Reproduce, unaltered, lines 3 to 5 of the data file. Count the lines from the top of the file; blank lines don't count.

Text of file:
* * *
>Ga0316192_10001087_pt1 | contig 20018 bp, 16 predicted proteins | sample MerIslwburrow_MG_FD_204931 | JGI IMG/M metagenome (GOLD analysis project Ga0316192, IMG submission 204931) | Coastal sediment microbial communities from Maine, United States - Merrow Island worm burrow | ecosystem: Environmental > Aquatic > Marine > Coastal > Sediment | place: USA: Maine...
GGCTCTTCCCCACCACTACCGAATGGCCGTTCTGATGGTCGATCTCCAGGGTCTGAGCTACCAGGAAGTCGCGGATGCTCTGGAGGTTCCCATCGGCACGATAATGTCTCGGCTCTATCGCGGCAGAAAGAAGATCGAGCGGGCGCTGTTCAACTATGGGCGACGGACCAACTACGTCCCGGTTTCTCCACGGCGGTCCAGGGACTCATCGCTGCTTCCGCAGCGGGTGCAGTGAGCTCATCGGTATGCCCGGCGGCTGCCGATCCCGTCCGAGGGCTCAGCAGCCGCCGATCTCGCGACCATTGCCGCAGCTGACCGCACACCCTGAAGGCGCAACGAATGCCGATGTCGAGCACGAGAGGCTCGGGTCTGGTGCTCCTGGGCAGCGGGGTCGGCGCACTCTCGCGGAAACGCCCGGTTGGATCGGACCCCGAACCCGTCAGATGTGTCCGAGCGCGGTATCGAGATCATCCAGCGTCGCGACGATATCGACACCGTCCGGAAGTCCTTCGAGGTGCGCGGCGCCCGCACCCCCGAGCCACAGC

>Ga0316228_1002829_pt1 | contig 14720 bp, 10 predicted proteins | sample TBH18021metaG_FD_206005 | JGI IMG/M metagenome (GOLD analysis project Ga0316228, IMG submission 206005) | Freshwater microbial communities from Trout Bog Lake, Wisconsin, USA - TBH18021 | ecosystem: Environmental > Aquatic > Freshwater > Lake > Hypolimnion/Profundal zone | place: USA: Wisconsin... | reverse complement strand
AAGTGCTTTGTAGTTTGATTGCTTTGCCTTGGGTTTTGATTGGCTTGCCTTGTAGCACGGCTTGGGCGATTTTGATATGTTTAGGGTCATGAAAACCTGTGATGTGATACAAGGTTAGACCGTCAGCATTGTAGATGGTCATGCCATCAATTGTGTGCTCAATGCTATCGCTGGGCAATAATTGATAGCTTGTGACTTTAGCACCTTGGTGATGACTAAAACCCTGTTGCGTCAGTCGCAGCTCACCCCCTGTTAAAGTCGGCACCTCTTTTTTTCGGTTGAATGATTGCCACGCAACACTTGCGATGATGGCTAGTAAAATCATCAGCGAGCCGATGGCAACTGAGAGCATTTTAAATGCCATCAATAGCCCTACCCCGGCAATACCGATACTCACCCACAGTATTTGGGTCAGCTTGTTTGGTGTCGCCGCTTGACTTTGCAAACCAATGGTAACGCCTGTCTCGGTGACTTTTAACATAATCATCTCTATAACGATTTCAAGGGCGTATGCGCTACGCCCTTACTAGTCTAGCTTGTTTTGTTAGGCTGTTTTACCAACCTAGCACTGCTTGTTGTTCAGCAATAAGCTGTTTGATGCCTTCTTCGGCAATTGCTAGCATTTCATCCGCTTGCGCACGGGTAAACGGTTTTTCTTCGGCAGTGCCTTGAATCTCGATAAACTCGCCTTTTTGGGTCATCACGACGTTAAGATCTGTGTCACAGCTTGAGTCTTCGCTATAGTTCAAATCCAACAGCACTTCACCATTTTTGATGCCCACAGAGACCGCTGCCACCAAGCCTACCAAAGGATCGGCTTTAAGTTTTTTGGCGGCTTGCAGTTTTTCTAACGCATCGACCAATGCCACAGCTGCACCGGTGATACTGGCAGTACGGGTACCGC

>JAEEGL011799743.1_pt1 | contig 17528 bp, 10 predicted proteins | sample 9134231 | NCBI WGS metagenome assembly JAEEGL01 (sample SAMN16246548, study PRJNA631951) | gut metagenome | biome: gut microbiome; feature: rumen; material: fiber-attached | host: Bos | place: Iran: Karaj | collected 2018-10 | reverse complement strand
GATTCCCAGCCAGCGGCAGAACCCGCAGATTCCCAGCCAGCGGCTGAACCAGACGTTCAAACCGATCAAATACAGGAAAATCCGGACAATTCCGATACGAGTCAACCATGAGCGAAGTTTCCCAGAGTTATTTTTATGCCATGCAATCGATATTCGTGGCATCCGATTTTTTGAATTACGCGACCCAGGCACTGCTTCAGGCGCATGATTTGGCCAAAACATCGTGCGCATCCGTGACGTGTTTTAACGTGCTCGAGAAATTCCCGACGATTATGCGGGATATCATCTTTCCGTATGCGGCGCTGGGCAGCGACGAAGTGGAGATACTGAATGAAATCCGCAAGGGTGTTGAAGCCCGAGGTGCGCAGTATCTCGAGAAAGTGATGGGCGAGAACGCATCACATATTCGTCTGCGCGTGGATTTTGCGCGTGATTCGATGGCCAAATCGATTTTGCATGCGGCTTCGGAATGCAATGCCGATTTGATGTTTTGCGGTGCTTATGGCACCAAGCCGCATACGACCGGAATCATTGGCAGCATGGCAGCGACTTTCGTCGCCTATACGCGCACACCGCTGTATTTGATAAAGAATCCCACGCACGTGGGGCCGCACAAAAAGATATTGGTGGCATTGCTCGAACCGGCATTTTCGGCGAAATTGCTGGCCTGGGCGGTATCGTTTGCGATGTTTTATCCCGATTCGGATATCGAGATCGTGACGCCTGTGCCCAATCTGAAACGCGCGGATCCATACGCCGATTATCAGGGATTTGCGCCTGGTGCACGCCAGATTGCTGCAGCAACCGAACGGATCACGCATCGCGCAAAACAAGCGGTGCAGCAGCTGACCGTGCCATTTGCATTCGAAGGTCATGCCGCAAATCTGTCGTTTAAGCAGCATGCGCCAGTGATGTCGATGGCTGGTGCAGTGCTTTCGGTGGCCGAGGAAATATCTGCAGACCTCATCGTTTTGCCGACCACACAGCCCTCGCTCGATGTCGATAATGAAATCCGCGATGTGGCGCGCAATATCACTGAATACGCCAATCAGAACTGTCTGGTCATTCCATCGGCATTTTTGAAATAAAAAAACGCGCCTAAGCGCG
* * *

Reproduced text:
>Ga0316228_1002829_pt1 | contig 14720 bp, 10 predicted proteins | sample TBH18021metaG_FD_206005 | JGI IMG/M metagenome (GOLD analysis project Ga0316228, IMG submission 206005) | Freshwater microbial communities from Trout Bog Lake, Wisconsin, USA - TBH18021 | ecosystem: Environmental > Aquatic > Freshwater > Lake > Hypolimnion/Profundal zone | place: USA: Wisconsin... | reverse complement strand
AAGTGCTTTGTAGTTTGATTGCTTTGCCTTGGGTTTTGATTGGCTTGCCTTGTAGCACGGCTTGGGCGATTTTGATATGTTTAGGGTCATGAAAACCTGTGATGTGATACAAGGTTAGACCGTCAGCATTGTAGATGGTCATGCCATCAATTGTGTGCTCAATGCTATCGCTGGGCAATAATTGATAGCTTGTGACTTTAGCACCTTGGTGATGACTAAAACCCTGTTGCGTCAGTCGCAGCTCACCCCCTGTTAAAGTCGGCACCTCTTTTTTTCGGTTGAATGATTGCCACGCAACACTTGCGATGATGGCTAGTAAAATCATCAGCGAGCCGATGGCAACTGAGAGCATTTTAAATGCCATCAATAGCCCTACCCCGGCAATACCGATACTCACCCACAGTATTTGGGTCAGCTTGTTTGGTGTCGCCGCTTGACTTTGCAAACCAATGGTAACGCCTGTCTCGGTGACTTTTAACATAATCATCTCTATAACGATTTCAAGGGCGTATGCGCTACGCCCTTACTAGTCTAGCTTGTTTTGTTAGGCTGTTTTACCAACCTAGCACTGCTTGTTGTTCAGCAATAAGCTGTTTGATGCCTTCTTCGGCAATTGCTAGCATTTCATCCGCTTGCGCACGGGTAAACGGTTTTTCTTCGGCAGTGCCTTGAATCTCGATAAACTCGCCTTTTTGGGTCATCACGACGTTAAGATCTGTGTCACAGCTTGAGTCTTCGCTATAGTTCAAATCCAACAGCACTTCACCATTTTTGATGCCCACAGAGACCGCTGCCACCAAGCCTACCAAAGGATCGGCTTTAAGTTTTTTGGCGGCTTGCAGTTTTTCTAACGCATCGACCAATGCCACAGCTGCACCGGTGATACTGGCAGTACGGGTACCGC

>JAEEGL011799743.1_pt1 | contig 17528 bp, 10 predicted proteins | sample 9134231 | NCBI WGS metagenome assembly JAEEGL01 (sample SAMN16246548, study PRJNA631951) | gut metagenome | biome: gut microbiome; feature: rumen; material: fiber-attached | host: Bos | place: Iran: Karaj | collected 2018-10 | reverse complement strand